Walking could be the perfect exercise: it’s free, easy and requires no fancy equipment.
Studies show that it can help you lose weight, lower your blood pressure, boost your memory and help protect you from chronic diseases like diabetes. Even walking as little as 21 minutes a day can bring health benefits.
But even with all of the hype about the benefits of walking, it can be hard to change old habits. It’s engrained in our society that when you need to get somewhere, you drive.
In Nova Scotia, transportation is responsible for 38% of energy consumption and produces 26% of carbon emissions – that’s a lot of pollution hitting the atmosphere every year. Many people are opting for healthier (and cheaper) ways to get around.
Default to walk
It sounds simplistic, but if you don’t have to drive – walk. It can become second nature to hop in the car for short trips – to pick up the mail, visit the corner store, hit the gym – when you could walk instead.
Build in a little extra time and head out on foot—the fresh air will boost your mood, you’ll burn extra calories and you might discover something interesting in your neighbourhood.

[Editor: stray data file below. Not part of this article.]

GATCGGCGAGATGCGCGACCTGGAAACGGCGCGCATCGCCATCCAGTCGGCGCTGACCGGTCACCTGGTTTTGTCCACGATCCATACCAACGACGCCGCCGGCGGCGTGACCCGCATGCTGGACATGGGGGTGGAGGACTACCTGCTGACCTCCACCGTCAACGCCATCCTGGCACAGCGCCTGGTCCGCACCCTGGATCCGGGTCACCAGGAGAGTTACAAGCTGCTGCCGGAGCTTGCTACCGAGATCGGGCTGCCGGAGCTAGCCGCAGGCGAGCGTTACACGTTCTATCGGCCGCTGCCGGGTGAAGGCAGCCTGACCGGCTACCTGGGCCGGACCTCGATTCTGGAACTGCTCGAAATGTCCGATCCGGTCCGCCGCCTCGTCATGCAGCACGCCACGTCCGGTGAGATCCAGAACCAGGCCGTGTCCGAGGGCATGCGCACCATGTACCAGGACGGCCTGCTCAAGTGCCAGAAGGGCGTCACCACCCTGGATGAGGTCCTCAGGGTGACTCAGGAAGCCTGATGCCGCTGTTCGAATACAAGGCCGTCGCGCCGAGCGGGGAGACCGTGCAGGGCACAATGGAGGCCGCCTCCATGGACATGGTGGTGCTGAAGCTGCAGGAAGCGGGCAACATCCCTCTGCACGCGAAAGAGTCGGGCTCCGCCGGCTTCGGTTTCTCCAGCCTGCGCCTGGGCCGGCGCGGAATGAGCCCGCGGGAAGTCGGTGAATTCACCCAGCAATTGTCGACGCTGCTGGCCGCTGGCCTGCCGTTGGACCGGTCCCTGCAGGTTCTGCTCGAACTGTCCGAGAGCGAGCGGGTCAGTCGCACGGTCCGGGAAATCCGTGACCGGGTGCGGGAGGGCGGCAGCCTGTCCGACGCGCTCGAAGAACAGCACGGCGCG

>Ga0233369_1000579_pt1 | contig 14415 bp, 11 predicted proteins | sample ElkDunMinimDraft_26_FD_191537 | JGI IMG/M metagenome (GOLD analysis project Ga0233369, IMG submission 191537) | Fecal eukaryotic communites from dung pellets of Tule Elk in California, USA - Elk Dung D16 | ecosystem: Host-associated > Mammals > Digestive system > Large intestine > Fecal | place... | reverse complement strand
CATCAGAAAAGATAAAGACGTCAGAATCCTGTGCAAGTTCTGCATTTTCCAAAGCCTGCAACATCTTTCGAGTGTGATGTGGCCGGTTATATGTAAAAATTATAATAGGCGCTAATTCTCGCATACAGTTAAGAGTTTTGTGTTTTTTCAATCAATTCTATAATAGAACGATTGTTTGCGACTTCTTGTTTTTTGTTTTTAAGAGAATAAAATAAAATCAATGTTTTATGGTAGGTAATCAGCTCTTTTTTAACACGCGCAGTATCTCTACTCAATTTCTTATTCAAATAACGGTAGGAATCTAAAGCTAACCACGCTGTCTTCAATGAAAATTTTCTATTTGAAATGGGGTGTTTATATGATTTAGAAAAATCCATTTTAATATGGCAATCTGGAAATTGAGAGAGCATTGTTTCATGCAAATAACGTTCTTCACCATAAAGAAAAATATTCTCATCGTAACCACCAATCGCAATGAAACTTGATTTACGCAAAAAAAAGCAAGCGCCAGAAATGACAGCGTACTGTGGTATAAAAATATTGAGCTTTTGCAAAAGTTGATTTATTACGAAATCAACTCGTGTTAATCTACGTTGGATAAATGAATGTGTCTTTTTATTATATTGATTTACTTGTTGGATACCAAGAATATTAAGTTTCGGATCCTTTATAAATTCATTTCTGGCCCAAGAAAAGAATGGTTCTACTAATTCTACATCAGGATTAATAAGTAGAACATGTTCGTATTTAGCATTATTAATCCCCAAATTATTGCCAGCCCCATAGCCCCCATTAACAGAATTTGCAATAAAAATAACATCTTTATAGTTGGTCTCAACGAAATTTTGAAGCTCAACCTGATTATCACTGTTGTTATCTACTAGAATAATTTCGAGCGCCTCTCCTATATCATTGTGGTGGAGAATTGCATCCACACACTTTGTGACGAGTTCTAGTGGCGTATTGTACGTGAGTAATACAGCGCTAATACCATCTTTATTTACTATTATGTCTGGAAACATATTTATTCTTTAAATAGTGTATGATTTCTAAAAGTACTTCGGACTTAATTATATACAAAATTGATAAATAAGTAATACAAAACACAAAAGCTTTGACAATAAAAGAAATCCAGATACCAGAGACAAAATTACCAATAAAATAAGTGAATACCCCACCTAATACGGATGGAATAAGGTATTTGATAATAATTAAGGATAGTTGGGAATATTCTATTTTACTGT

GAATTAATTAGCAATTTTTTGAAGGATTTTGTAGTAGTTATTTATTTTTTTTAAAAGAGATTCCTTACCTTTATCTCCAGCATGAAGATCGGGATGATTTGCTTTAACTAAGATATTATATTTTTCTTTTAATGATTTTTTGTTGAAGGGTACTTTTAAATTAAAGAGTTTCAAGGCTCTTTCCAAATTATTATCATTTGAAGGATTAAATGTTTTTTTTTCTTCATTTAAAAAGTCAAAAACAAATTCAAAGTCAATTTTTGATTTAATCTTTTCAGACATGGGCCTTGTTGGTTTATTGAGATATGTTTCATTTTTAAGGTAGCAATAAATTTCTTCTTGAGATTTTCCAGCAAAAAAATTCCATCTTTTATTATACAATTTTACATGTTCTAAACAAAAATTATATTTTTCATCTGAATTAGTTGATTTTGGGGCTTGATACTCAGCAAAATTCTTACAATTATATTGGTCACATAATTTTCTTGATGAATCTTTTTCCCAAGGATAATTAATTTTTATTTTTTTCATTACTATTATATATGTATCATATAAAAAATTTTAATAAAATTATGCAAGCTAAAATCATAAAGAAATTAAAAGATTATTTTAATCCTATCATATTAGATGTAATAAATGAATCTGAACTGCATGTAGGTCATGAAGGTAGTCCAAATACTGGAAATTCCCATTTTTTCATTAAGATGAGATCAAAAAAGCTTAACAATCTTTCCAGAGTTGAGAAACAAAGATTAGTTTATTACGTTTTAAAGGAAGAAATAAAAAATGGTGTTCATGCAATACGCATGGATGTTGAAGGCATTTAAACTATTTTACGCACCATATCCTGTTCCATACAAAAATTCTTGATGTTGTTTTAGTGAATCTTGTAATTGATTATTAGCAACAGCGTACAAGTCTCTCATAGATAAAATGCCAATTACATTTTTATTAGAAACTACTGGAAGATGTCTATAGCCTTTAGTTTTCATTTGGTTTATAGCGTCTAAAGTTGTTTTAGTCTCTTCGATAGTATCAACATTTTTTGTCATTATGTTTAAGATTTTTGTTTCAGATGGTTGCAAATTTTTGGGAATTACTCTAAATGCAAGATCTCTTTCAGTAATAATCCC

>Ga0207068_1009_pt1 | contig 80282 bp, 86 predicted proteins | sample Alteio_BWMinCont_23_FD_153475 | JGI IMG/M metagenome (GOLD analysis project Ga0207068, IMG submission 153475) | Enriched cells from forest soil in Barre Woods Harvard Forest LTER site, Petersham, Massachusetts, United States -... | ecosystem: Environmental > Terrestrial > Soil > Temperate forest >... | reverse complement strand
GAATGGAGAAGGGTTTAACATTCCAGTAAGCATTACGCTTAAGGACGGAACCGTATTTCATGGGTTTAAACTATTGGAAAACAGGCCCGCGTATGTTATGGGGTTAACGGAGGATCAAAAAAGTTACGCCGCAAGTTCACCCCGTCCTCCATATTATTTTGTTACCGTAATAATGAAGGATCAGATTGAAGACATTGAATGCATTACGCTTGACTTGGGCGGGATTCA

Walk and talk
If you’re taking time to catch up on the phone with a friend or family member, slip on your sneakers, pop in your ear buds and circle the block as you chat – you’ll be so focused on the conversation, it won’t even seem like exercise.
For another twist on walking and talking, some businesses hold “walking meetings,” which can help boost creative thinking and brainstorming.
Make it routine
Look at how you organize your time, especially with fall routines coming back into play. Chances are there will be times during the week when you can squeeze in a little walk. If you usually drive your kids to the bus stop, plan ahead and walk together instead (We Walk or Wheel is a great local program to help motivate kids).
If you’re stuck at a desk all day, take little walking breaks during the day. Keep it simple: take the long route downstairs to the kitchen, skip the elevator and take the stairs, or head outside for a quick five-minute stroll instead of your usual coffee break.
Take the bus
It’s true, taking the bus isn’t walking, but when you do it, you’re more likely to walk to and from the bus stop or the terminal. Get off a few stops before your destination and sneak in some extra minutes of exercise. Every step counts!